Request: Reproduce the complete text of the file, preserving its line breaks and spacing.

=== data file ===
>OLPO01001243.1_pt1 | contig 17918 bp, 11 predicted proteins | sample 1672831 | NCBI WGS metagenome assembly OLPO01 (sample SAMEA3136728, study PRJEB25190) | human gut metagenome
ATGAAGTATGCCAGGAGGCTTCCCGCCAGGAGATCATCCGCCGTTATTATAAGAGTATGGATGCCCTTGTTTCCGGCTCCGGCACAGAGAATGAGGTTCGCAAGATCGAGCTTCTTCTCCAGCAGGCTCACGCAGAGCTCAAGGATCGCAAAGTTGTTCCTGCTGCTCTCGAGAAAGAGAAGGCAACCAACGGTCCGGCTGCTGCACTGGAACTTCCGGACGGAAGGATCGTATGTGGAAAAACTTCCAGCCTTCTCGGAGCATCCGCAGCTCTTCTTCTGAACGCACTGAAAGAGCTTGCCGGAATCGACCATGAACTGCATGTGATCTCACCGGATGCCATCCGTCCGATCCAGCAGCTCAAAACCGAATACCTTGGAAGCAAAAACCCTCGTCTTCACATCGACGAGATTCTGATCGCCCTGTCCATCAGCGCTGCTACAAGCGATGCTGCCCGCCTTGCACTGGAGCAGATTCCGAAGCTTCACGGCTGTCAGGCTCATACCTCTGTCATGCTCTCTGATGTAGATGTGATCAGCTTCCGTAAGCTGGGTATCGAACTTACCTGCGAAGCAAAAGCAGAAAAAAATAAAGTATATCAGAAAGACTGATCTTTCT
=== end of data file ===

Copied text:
>OLPO01001243.1_pt1 | contig 17918 bp, 11 predicted proteins | sample 1672831 | NCBI WGS metagenome assembly OLPO01 (sample SAMEA3136728, study PRJEB25190) | human gut metagenome
ATGAAGTATGCCAGGAGGCTTCCCGCCAGGAGATCATCCGCCGTTATTATAAGAGTATGGATGCCCTTGTTTCCGGCTCCGGCACAGAGAATGAGGTTCGCAAGATCGAGCTTCTTCTCCAGCAGGCTCACGCAGAGCTCAAGGATCGCAAAGTTGTTCCTGCTGCTCTCGAGAAAGAGAAGGCAACCAACGGTCCGGCTGCTGCACTGGAACTTCCGGACGGAAGGATCGTATGTGGAAAAACTTCCAGCCTTCTCGGAGCATCCGCAGCTCTTCTTCTGAACGCACTGAAAGAGCTTGCCGGAATCGACCATGAACTGCATGTGATCTCACCGGATGCCATCCGTCCGATCCAGCAGCTCAAAACCGAATACCTTGGAAGCAAAAACCCTCGTCTTCACATCGACGAGATTCTGATCGCCCTGTCCATCAGCGCTGCTACAAGCGATGCTGCCCGCCTTGCACTGGAGCAGATTCCGAAGCTTCACGGCTGTCAGGCTCATACCTCTGTCATGCTCTCTGATGTAGATGTGATCAGCTTCCGTAAGCTGGGTATCGAACTTACCTGCGAAGCAAAAGCAGAAAAAAATAAAGTATATCAGAAAGACTGATCTTTCT